The Python version: Here is a Python module for parsing Loglan, (always the latest version, update regularly, latest update 11/19/2016), which calls a utility module which calls a PEG parsing Python module (get the updated version of this from January 2016 which fixes the time leak). Please notice that from 2/10/2016 on you need THREE Python files here.

You can parse Loglan utterances using my grammar in this environment. All functions are working pretty well now, but of course there may be bugs. Please tell me about any problems that you find! The slowness of the Python version up to now was a bug, and has been fixed.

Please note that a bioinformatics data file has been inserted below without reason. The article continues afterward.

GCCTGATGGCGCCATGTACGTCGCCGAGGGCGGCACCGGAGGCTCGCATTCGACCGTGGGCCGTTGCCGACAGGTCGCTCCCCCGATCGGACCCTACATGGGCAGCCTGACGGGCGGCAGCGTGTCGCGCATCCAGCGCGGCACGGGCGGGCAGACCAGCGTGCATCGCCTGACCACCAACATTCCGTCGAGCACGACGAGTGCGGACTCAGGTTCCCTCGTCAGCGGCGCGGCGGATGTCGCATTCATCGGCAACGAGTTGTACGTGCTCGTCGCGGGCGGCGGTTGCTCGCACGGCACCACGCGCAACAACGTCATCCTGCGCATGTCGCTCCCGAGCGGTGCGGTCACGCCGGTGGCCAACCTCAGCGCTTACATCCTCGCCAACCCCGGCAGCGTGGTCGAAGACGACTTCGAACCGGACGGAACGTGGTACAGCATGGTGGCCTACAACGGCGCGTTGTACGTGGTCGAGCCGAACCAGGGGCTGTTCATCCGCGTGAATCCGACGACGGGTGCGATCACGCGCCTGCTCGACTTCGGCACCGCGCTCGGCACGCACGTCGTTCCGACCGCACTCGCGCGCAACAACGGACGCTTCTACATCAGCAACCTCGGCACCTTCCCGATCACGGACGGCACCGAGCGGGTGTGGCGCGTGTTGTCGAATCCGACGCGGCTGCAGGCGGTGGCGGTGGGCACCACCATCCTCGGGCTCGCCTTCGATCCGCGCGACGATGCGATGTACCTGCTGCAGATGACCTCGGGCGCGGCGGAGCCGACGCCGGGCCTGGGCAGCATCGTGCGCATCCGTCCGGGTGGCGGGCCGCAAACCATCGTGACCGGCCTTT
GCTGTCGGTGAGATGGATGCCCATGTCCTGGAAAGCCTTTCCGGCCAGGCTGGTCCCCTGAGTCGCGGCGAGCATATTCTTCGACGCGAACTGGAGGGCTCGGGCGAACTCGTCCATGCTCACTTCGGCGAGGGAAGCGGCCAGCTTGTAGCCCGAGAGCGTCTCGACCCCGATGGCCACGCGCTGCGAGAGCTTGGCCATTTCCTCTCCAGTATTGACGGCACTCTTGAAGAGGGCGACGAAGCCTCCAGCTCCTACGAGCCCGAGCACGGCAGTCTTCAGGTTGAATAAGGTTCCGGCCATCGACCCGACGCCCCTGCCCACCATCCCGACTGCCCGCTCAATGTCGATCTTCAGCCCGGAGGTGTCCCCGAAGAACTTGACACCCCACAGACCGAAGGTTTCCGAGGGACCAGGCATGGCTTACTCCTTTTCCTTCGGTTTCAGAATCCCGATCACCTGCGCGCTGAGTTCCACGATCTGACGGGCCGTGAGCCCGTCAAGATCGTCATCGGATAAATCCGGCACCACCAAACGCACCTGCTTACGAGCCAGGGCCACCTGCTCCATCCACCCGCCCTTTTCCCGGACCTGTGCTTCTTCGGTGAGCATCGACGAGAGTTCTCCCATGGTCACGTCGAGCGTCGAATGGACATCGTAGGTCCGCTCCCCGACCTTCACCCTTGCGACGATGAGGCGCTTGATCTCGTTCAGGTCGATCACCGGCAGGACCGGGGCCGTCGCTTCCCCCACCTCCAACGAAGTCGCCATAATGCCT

An attempt at documentation: Here is a file containing an introduction to both of my Loglan parsers, intended to help you start using one. It is worth noting that the grammar will build a lot faster under Python 3 than under Python 2.7.

Here is the Loglan PEG source in Ford's exact syntax in a text format generated by the ML parser engine. I do try to keep this up to date. This might be useful if someone wants to try this with different PEG software.

I am maintaining a single version of the grammar (implemented in both languages) at this time. Alternative versions take lots of extra time!

I am again not maintaining alternative versions. This means that the parser does restrict the formation of SOV sentences (additional arguments after the first before the predicate should either be separated by gio or case tagged).

Sample texts

I set up the teaching corpus in Notebook 3 as input to the parser.

Here is a corpus of parsed Loglan sentences (run this Python file in the presence of the other two), this now contains the entire teaching corpus in NB3 modified to work with the current grammar.